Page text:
Why a pet first aid kit

Could come to your pet's rescue

While most people have an emergency first aid kit in the home, car and boat, the supplies within it are almost always suitable only for people. While that makes sense, when accidents and weather events happen pets can suffer the consequences just as severely as their humans.

That’s why having a pet first aid kit is key for the times when pet owners are unable to access a vet or a long way from a clinic. It’s a first line of defence for your fur kid’s health safety, sometimes for their survival.

PD Insurance Chief Operating Officer Michelle Le Long says while every pet parent does their best to look after the dogs and cats in their charge, accidents happen.

“Whether it’s your pet jumping through a high window, being hurt in a car crash, a rogue animal attacking them, hurting a paw on a sharp rock or getting stung by a bee, the availability of a pet first aid kit will enable you to treat them as best as possible until you can get to a vet.”

Dogs NZ’s Rhea Hurley is all for the idea of a pet first aid kit. “We used to make some when I owned my own veterinary practice,” Hurley reveals, adding that she keeps one in the car. “It goes wherever we do.”

Emergency care made for pets

As an experienced hand not only in veterinary care but also in the contents of a pet first aid kit, Hurley says the first consideration is that the kit is for the pups and kitties and not people. She breaks down the recommended contents into essentials and non-essentials.

Essential items:

  • Information on your pet’s current treatments or medications, as well as a fair supply (keep an eye on expiry dates).
  • Your contact details and those of your vet and emergency vet.
  • Practical items like a pen, tweezers, gloves, sharp, clean scissors, cotton balls or swabs, saline vials.
  • Pet-safe antiseptic wipes or wash.
  • Bandaging materials: including sterile dressings that can be placed directly on wounds, layers of padding, and a dressing that can hold it all in place.
  • Adhesive tape.

Non-essential items include:

  • A towel.
  • Pet thermometer.
  • A ‘cone of shame’ (Elizabethan collar).
  • Pet treats or food sachets.

She recommends containing the kit in a clean, dry container that’s easy to grab, portable, and easily stowed.

Watch out for human medication!

A key factor you may have noticed in Hurley’s suggested contents is the absence of any medications beyond those already prescribed to your pet. Veterinary meds are often very different from those prescribed to or taken by humans. They are not suitable for pets.

Apart from metabolic and other differences from humans, pets are radically different to each other in size and weight. For example, a Pomeranian is no match for a St Bernard.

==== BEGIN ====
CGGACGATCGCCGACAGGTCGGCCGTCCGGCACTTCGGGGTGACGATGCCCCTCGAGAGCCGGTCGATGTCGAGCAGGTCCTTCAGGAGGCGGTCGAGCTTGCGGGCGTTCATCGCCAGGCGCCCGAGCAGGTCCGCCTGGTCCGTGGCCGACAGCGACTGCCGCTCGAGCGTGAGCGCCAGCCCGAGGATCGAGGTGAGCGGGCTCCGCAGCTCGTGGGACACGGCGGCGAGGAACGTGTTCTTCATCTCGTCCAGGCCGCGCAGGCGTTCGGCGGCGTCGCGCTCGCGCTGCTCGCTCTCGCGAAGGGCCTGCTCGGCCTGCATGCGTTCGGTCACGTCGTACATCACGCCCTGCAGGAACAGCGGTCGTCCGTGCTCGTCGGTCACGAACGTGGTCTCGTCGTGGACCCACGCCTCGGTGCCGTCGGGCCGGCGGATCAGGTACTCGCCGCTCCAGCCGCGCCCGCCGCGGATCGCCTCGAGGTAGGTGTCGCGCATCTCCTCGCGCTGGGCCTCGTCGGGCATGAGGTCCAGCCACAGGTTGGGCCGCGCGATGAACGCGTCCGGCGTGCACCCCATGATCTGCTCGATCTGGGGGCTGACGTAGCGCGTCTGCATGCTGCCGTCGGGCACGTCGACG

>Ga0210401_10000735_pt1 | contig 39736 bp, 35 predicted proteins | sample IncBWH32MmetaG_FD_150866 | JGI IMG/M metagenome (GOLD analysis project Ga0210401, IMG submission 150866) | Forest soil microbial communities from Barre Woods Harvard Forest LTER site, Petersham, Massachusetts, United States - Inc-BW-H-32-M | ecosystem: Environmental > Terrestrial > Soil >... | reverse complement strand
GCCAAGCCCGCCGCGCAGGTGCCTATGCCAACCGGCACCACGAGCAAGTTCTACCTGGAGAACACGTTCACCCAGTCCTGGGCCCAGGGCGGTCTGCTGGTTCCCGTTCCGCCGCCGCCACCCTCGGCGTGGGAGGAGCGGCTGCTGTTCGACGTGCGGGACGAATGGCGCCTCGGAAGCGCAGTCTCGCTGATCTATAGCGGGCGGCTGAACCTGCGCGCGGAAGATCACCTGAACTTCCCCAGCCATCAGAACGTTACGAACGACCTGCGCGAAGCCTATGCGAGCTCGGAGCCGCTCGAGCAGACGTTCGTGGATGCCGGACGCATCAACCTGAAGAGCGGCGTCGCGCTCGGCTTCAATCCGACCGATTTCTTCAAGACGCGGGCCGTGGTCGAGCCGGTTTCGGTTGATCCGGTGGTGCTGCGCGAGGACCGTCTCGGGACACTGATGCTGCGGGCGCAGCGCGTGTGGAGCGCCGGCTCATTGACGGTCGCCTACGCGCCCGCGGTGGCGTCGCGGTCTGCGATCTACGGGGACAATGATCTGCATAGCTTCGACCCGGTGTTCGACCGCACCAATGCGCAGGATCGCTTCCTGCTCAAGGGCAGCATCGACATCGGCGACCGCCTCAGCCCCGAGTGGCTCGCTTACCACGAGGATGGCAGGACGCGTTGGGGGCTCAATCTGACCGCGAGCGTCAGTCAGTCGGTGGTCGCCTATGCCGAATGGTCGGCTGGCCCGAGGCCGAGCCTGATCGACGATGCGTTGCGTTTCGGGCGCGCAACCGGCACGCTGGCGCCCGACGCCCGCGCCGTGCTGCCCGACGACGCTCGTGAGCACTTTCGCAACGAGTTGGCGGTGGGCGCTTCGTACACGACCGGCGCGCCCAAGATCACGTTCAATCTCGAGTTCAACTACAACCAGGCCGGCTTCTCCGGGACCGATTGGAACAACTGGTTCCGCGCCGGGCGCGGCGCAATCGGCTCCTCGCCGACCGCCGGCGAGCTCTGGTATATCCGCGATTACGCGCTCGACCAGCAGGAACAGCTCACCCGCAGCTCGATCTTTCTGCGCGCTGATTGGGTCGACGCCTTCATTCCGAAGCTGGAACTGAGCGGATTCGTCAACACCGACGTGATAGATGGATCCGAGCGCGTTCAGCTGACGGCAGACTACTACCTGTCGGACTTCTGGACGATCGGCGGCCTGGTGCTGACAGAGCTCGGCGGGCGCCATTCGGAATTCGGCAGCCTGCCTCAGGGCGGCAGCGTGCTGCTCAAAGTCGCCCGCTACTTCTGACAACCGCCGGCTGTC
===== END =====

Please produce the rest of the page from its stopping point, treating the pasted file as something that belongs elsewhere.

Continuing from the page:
“Never give pets human medications without veterinary supervision,” she stresses. “There is far too much risk of adverse effects or interactions with other medications, treatments, or supplements. Your vet team is amazing. Call them in an emergency and they can recommend the safest treatment options if you are far from a veterinary clinic or away from home. If your clinic isn’t open, your after-hours contact will help.”

Boost your pet first aid knowledge

One final recommendation Hurley makes is to take a pet first aid course. Just like there are various levels of medical training for people, ranging from the average Joe taking a first aid course through to nurses, doctors and specialists with their high level qualifications, so too are there different levels of pet medical care training.

“It’s probably not something most pet parents have ever considered,” says Le Long, “But we’re seeing more of our policyholders interested in pet first aid. There’s definitely a rising interest in learning basic skills that will help look after the fur kids in an accident or other emergency.”

Hurley and Le Long recommend looking into pet first aid courses, with various providers delivering them around New Zealand. Pet first aid kits are also commercially available, making it easier to tailor one to your household’s individual circumstances.

Finally, Le Long says being prepared always trumps coming up empty handed, especially when something bad happens.

“A first aid kit doesn’t just mean a bunch of products in a bag in your car,” she says. “It means you’ve thought about the risks out there and taken positive action towards mitigating and dealing with those risks. Whether it’s your pet or somebody else’s that experiences an accident or incident, that kit and your knowledge can make all the difference to their health and survival.”

For more information on how to make a pet first aid kit, read more here: https://www.pdinsurance.co.nz/blogs/how-to-make-your-own-pet-first-aid-kit/

Media contact 

Leandri Smith – The Mail Room 
027 365 9003 | [email protected]